if the power balance does not converge to unity in a case of a lossless structure, this may indicate that some of the energy is dissipated in the source or/and load at the modes not considered at the port. Displays of Fig. 8 and Fig. 9 show a good example of such a case. We can see that at the frequency 27.2 GHz power balance drops to the value of about 0.5. The reason is that at this frequency much of the energy transmitted to the output is coupled to a waveguide mode in the coaxial line. This energy is ignored during calculation of |S21| since Port 2 has been defined at the TEM mode. To have full description of the circuit at that frequency we would need to define the structure as a three-port with the third port associated with the first waveguide mode in the output coax. This kind of multi-port approach will be considered in further examples
it is interesting to note the difference in power balance display in the case of standard and extended S-parameters below the cutoff frequency of the waveguide. In the case of standard S-parameters (Fig. 8) the power balance is not correctly calculated below 15 GHz. It can be seen that the power balance calculated with extended S-parameters (Fig. 9) displays a value close to 1 even below 15 GHz, despite the fact that characteristic impedance of the input line is imaginary and that the real power injected into the circuits drops very fast with diminishing frequency. This confirms consistency of the S-parameter extraction even below the cutoff frequency of the waveguide. It can be seen in Fig. 9 that below 12.6 GHz the power balance shows 0. This indicates that the real power injected into the circuit at these frequencies is so small that the software cannot calculate the power balance with acceptable accuracy and sets the result to zero to avoid displaying a curve of irrelevant shape
please also note that there may be a difference between the power balance calculated with standard and extended S-parameters also above the waveguide cutoff frequency in the case of |S11| very close to unity. With the standard S-parameters the power balance calculated as sqrt(|S11|2+|S21|2) firmly indicates unity. Physically, we can say that the reference power is the available power of the source and thus the power balance is calculated accurately even with high input reflections. In the case of power balance calculated with extended S-parameters the software takes as reference the net power actually entering the circuit, which is small due to a high reflection coefficient. Thus it tries to numerically compare very small power dissipated in the output to the very small power entering the input. The result may be somewhat different than obtained in the previous case. Let us note however that each of the results has clear physical interpretation and availability of each of them may be useful for the circuit designer
We can see in Fig. 10 that we have been calculating S-parameters with an option Sk1 at reference planes. Sk1 means that we will use only one excitation from Port 1. At reference planes is compatible with the fact of using differential method of S-parameter extraction. The alternative is Smn at reference planes. In the latter case the software will calculate the entire S-matrix after consecutive excitations from Port 1 and Port 2. Such a way of calculating S-parameters is normally sequential, which means that the software will first calculate S11 and S21 after excitation from Port 1 and simulation over the declared number of FDTD iterations. Then it will excite the structure from Port 2 and calculate S12 and S22. At the end it will perform matrix operations to correct mutually the results obtained with excitation from each port, and display the final result.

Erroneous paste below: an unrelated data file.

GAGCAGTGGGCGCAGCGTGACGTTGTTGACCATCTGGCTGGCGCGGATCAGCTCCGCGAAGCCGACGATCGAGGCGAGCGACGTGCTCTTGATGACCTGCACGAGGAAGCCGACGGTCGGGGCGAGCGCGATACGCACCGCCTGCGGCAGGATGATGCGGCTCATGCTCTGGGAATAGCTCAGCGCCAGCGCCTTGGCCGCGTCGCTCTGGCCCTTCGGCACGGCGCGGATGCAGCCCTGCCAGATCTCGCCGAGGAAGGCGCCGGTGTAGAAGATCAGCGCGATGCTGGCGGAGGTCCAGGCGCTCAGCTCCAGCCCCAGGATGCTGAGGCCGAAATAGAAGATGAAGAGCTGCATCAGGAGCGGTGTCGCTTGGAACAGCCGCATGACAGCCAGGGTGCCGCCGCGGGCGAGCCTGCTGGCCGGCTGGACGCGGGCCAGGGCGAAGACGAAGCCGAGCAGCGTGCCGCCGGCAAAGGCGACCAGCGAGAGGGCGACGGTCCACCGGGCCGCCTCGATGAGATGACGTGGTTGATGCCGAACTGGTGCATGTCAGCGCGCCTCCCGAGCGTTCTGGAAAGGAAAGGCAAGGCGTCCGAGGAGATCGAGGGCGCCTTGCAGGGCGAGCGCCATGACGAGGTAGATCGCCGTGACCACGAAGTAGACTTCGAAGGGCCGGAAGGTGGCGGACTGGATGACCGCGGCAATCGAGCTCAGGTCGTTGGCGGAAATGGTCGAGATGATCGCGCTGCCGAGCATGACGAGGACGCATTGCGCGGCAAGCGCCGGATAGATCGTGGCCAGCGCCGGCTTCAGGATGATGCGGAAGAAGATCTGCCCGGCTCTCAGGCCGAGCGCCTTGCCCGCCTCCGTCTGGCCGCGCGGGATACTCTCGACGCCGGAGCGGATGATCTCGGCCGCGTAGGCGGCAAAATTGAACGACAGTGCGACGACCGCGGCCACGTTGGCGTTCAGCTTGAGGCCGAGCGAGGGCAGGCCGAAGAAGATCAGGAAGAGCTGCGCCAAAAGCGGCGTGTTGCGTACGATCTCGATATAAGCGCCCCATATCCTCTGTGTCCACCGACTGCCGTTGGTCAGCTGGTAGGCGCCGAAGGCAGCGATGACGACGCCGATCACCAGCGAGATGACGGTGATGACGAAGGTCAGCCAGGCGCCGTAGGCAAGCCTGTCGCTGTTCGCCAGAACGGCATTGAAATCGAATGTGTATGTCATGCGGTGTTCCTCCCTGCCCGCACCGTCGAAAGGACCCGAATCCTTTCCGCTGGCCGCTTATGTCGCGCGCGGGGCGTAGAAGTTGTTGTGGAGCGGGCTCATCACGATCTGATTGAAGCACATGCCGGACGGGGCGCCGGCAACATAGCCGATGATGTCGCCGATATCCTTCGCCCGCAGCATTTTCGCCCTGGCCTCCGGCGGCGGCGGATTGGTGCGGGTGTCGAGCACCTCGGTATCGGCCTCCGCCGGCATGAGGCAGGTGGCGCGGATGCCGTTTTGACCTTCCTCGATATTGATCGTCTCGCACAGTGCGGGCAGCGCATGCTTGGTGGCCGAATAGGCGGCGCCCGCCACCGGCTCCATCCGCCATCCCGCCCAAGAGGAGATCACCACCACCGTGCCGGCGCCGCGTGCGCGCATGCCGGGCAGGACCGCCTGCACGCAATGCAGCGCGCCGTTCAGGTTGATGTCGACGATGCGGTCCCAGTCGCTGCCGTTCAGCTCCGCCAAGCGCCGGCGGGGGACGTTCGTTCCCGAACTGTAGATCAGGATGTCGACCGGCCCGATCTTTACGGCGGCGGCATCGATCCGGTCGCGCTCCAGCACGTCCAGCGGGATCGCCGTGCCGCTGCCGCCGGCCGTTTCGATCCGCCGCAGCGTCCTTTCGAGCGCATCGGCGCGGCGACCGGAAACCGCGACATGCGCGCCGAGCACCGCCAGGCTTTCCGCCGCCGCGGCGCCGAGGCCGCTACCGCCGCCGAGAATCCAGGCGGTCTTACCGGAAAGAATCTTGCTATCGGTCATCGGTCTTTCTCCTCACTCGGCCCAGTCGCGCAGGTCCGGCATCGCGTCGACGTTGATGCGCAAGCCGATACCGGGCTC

Fig. 10. Processing/Postprocessing dialogue
The two other possibilities are Multisimulator and Multithread. They operate as follows:
in the multisimulator case the software will create two simulators being objects within QW-Simulator. Note that QW-Simulator has been developed in such a way that many simulator objects can exist and operate concurrently. In this case, one simulator will be running the FDTD analysis with excitation applied from Port 1, and thus extracting S11 and S21. The other simulator will be running the FDTD analysis with excitation applied from Port 2, and thus extracting S22 and S12. The Smn postprocessing functions will be importing data from both simulators on-line, and also on-line performing mutual corrections. Therefore the intermediate results watched during the analysis will already be mutually corrected; this is an important advantage with respect to the sequential mode where only the final result is mutually corrected. The other advantage is that the number of iterations per port does not have to be predefined, and the decision about terminating the analysis is made dynamically by the user as in the case of single-port excitation. However, memory occupation increases by a factor of two, which is a disadvantage in the case of analysing large problems on low-memory computers. The computing time remains unchanged: although the total number of iterations is reduced by a factor of two, the number of operations per iteration is doubled
the multithread mode is an extension of multisimulator for multiprocessor PCs. In this mode each simulator is considered as a separate thread and the operating system will try to assign separate threads to separate processors. In our example, if at least two processors are available in the computer, the computing time will be reduced by a factor of two. The multithread operation requires a special QW-MultiSim licence
the final remarks in this Section will concern the options of S-corrections assuming... When using the option Smn at reference planes we obtain the complete information about the circuit, which permits to compensate possible errors due to imperfect matching of the ports. Such complete information is not available when we use the option Sk1 at reference planes. Thus some additional assumptions about the circuit are very helpful in the error compensating procedures. First of all, we use the information about the reciprocity. Since in principle all the calculated structures are reciprocal the option S-corrections assuming: Reciprocal N-port should always be checked. Moreover, if we know that we are considering a lossless reciprocal two-port we should also check the next option. It helps in accurate extraction of S11 and S21.
Fig. 10. List of characteristics calculated with the option Smn at reference planes
Fig. 11. Results of S-matrix calculations with the option Smn at reference planes